I should really be posting my notes from this class – it’s quite fascinating stuff. It’s totally unlike anything I’ve done yet in seminary. And that’s fine – it’s good. It’s really really hard – we’re reading Gadamer’s truth and method, and stuff by the prof Merold Westphal, and these are by far the most difficult reading I’ve done here. It’s exhausting – you read (and it takes about an hour for 10 pages, so the average night’s homework takes 6-8 hours, this after 4 hours of class) and you are so tired at the end that you can barely do anything. Even last night I tried to start on Harry Potter but could barely enjoy it because my eyes (and voice) were so tired (recall that we read them aloud at our house so we read them together).
So hopefully this gets me off the hook for not writing much lately. Wish you were here – I’ve been having great in-person conversations. I simply don’t have the energy to write them down. But we talked yesterday at lunch and then with J at dinner about the definition of art. And we are currently talking about authorial intent and how much that has to do with meaning of a text. All this stuff is pretty interesting, when I actually understand it. I was nervous about my lack of previous philosophy but it turns out I did great on my midterm, so I guess I’m getting it figured out.
I think I could handle this (see, if I wind up doing performance studies at NYU I can imagine studying this kind of thing, so this was my litmus test to see if I like the worldview of the postmodernists). It’s certainly stimulating (despite my constant yawning). You know what’s so funny about the NYU thing? Not only are the people there pretty cool and I seem to be finding a nice cross section of departments from which I could perhaps pull advisement, but also a couple of our great friends just announced they are moving there b/c the husband is going to teach at NYU in comm & media studies (so he’s writing me a rec, natch). Also I remembered that my acquaintance Jeff, who runs the Revealer (link on the left – the greatest roundup of religious news on the web, IMHO), is there also. So it’s more enticing than ever, and it’s awfully neat that we’d already have great friends there. But it’s also so weird – it’s just not a place that one usually thinks of going straight out of seminary.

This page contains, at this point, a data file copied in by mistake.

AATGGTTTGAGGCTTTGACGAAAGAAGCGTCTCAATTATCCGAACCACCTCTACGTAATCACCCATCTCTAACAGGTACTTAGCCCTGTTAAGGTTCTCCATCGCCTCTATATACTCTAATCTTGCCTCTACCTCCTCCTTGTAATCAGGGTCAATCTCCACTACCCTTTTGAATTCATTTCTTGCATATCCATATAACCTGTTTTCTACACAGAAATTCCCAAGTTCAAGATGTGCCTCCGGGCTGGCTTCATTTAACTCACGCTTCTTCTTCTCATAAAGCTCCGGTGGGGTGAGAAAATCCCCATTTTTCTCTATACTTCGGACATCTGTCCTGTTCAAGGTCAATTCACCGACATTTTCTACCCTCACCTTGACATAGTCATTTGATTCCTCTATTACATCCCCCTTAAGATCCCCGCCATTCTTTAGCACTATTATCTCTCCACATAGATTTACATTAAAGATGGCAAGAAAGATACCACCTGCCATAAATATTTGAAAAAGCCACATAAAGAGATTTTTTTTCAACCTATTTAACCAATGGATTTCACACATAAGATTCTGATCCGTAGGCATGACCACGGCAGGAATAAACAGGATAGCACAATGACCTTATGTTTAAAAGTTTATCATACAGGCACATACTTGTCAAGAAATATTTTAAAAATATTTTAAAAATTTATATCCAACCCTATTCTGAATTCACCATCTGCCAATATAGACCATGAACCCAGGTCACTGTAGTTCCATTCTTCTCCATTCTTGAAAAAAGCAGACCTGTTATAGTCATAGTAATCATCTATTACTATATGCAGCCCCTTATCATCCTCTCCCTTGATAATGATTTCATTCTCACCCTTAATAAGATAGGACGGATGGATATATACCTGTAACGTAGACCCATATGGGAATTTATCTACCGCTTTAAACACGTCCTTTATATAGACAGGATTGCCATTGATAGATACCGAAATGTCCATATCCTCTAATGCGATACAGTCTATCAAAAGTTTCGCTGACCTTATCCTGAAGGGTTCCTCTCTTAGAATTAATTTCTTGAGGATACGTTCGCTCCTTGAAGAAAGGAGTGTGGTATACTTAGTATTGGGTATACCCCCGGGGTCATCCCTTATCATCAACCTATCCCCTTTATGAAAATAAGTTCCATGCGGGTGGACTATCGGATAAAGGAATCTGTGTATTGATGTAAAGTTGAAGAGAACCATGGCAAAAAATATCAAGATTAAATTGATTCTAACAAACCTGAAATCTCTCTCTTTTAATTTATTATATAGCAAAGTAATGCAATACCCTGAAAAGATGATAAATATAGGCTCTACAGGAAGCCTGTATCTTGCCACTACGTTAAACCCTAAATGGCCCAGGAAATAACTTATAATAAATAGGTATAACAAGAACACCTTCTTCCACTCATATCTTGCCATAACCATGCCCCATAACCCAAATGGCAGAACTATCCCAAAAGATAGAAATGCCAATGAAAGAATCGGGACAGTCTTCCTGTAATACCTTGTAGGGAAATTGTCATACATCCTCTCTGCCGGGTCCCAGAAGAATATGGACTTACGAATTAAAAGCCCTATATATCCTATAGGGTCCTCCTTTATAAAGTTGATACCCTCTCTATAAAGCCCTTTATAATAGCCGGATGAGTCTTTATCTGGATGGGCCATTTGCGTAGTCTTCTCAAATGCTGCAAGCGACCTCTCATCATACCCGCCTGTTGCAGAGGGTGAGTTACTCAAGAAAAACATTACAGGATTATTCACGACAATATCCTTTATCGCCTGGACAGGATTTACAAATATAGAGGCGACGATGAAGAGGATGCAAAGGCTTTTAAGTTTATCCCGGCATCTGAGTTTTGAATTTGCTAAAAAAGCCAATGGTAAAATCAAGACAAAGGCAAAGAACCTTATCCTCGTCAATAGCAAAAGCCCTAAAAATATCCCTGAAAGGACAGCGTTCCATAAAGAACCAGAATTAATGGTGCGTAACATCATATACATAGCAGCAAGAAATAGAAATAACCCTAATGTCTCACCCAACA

I’d still really like to go to a place with a more religious grounding, but I guess since I’m so interested in comparing religions I’m scaring them off. GTU basically said they had nuthin’ for me. They were like, you’re not interested in Christianity so why are you coming here? And I didn’t feel like fighting them over email, but really what I’m trying to do is fix Christians’ ideas about food – particularly the ways it can inform our worship practices by connecting us to God – by looking at those religions that do it better than us, that are more holistically aware of the meaning of food (not just socially, but biologically, emotionally, and so forth). So in the end I hope to write back to my home audience with what I’ve learned, if they’ll still have me.